One more reason to submit your observations to eBird: your archived sightings help write the pages of North American Birds.
If you're asking, "What's North American Birds?" prepared to be dazzled. NAB is a quarterly journal published by the American Birding Association. It focuses on the distribution and abundance of birds -- all birds - across North America, region-by-region, season-by-season. It's much more than a simple list of rare birds that were found. Instead, it's all noteworthy sightings put in context with what else is going on around the continent, or in a certain region over time. You'll find stories about the arrival and departure dates of your backyard birds (are they shifting?), reports of lingering or wintering migrants, encounters with unexpected large flock sizes, explorations of expanding or contracting range distributions. Of course, details about rare birds are included, especially how their presence might fit into a larger picture.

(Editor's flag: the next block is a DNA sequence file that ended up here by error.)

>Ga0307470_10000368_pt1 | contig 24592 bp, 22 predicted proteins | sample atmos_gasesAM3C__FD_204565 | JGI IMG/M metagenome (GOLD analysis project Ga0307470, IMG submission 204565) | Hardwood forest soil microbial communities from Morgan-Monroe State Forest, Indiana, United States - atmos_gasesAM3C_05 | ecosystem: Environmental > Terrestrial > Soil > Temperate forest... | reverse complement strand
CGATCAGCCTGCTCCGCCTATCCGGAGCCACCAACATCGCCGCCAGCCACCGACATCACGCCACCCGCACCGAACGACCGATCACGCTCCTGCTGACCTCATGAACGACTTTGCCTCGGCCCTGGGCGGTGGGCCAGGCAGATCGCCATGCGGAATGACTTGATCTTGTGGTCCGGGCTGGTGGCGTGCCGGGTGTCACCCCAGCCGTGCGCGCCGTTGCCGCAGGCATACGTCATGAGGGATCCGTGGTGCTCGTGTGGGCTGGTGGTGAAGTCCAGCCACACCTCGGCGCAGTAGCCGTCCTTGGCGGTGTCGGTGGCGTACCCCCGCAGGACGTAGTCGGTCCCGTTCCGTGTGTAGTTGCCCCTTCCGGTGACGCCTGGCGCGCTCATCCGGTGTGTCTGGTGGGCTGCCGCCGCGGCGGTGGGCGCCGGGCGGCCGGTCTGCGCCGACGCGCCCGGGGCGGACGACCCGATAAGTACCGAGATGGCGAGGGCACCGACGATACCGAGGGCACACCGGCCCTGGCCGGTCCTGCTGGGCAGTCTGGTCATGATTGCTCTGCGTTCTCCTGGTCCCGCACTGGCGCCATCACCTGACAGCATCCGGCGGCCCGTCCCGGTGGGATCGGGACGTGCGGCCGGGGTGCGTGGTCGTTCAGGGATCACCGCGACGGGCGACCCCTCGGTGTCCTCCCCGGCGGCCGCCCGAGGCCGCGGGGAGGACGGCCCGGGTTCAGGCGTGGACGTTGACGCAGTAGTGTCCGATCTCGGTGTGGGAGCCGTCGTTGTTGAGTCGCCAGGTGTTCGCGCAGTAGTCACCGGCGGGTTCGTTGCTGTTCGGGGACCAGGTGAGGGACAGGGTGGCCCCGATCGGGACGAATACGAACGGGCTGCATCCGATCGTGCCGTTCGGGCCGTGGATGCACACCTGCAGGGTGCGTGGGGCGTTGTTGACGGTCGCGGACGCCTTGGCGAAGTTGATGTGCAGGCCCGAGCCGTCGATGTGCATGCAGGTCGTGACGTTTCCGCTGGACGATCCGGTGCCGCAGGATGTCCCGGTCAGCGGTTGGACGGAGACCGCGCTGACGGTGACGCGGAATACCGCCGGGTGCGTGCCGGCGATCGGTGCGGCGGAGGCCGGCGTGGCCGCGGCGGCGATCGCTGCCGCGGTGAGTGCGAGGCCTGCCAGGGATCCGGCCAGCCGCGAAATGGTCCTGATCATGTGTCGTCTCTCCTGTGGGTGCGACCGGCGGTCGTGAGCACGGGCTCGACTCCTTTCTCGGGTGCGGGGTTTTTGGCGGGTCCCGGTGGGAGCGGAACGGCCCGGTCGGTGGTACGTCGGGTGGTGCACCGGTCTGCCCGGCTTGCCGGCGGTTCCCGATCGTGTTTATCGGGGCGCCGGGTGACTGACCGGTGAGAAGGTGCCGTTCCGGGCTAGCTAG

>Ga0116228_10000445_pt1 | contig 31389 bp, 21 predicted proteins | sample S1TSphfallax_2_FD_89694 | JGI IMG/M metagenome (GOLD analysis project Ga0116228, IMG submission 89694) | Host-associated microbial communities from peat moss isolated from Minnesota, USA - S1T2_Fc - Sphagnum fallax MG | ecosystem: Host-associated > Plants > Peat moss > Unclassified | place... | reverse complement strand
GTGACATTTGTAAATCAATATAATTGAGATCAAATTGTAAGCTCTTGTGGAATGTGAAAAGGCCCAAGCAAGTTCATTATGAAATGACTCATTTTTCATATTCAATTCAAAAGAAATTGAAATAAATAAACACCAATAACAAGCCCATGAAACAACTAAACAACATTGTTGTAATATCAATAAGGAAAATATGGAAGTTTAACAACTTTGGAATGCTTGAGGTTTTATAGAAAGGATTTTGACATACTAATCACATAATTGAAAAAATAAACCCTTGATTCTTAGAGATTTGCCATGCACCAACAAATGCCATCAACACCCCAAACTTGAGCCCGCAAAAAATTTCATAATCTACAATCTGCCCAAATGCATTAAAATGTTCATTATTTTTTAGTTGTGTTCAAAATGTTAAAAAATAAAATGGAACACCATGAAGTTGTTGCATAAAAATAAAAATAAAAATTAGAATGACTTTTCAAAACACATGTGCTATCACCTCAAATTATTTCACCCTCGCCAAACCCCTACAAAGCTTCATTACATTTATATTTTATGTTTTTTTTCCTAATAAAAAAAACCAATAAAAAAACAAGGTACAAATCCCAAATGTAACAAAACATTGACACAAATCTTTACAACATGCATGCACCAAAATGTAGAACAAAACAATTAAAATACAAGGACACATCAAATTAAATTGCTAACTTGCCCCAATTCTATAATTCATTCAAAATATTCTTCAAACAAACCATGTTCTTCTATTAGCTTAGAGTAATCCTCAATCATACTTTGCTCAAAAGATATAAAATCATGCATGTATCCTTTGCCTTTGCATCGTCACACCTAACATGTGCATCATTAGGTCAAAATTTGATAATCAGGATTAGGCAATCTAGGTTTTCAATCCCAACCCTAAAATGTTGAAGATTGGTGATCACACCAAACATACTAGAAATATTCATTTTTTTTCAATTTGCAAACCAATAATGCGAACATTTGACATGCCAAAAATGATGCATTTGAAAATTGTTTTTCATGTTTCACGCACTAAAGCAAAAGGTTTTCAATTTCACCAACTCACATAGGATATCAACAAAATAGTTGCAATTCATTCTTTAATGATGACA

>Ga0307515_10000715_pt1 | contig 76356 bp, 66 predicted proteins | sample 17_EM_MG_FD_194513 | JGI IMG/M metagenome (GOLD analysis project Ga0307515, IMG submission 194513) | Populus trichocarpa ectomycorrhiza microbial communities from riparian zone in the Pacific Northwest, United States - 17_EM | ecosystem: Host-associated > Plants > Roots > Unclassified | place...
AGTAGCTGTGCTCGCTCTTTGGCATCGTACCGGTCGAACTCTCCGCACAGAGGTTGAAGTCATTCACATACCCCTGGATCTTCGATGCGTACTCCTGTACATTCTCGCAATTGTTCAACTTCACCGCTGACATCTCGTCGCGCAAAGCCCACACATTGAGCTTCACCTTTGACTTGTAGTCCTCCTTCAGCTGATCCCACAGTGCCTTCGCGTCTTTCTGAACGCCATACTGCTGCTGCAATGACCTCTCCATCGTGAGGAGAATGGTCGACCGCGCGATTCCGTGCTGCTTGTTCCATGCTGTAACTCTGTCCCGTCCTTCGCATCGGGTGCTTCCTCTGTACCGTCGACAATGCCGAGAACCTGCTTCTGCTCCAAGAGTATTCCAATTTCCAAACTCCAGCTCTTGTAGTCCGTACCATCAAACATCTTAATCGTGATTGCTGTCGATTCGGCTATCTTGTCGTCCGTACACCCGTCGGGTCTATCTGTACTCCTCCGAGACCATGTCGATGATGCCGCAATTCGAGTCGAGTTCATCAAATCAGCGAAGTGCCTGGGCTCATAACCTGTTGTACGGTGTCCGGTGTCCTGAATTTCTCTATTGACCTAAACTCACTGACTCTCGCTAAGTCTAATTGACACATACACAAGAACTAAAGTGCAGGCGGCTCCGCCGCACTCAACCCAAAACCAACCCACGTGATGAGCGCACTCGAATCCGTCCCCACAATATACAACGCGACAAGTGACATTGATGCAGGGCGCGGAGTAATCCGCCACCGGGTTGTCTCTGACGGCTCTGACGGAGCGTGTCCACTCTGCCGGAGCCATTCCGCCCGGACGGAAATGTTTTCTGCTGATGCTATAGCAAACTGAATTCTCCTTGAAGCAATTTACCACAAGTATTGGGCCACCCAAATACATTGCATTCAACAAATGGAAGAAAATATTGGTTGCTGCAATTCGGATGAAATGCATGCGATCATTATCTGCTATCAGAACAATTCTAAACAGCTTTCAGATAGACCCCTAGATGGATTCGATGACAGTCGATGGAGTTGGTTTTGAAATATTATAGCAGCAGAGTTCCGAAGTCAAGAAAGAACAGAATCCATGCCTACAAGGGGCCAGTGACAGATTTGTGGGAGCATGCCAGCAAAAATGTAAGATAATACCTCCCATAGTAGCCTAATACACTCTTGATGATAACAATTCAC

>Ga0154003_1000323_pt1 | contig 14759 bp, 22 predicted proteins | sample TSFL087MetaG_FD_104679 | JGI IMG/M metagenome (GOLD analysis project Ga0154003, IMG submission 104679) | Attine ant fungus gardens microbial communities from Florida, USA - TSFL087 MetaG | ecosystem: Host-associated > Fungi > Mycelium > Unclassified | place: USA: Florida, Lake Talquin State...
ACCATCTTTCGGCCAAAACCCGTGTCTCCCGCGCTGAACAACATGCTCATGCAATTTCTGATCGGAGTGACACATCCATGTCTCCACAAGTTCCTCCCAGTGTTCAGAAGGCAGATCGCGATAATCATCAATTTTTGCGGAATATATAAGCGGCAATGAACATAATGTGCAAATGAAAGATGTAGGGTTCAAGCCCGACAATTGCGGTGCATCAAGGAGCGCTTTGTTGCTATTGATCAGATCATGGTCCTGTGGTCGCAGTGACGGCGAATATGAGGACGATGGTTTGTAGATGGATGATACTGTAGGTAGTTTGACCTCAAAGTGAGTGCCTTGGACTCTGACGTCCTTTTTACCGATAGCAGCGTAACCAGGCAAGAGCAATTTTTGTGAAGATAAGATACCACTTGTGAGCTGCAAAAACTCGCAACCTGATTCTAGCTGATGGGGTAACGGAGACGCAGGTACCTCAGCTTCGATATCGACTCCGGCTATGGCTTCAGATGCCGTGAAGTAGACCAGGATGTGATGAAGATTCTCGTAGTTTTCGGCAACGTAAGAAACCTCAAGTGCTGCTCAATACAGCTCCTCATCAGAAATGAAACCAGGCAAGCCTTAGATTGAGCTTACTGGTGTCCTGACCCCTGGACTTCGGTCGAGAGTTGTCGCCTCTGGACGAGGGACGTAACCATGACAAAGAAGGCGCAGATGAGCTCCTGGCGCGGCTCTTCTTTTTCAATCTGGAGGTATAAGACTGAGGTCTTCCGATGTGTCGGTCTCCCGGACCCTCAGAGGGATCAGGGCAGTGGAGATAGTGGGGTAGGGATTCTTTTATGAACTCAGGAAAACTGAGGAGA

To discern interesting patterns and trends, along with where the rarities appeared, the regional editors need data. In the past they received index cards from a small network of observers, those who took it upon themselves to record and submit their unusual sightings. They attended local birding club meetings and trolled listserves.
And now they have a new weapon: they can download and peruse all of the eBird submissions from their area.
So while you are set up to track your observations, you're contributing pieces to the puzzle of bird distribution and abundance across North America. So, take a few minutes each day to contribute to eBird - it's quick, simple, and you'll be helping document trends in North American avifauna.
Read more on the eBird web site, and check out the North American Birds archive for a sample of how important your sightings are.
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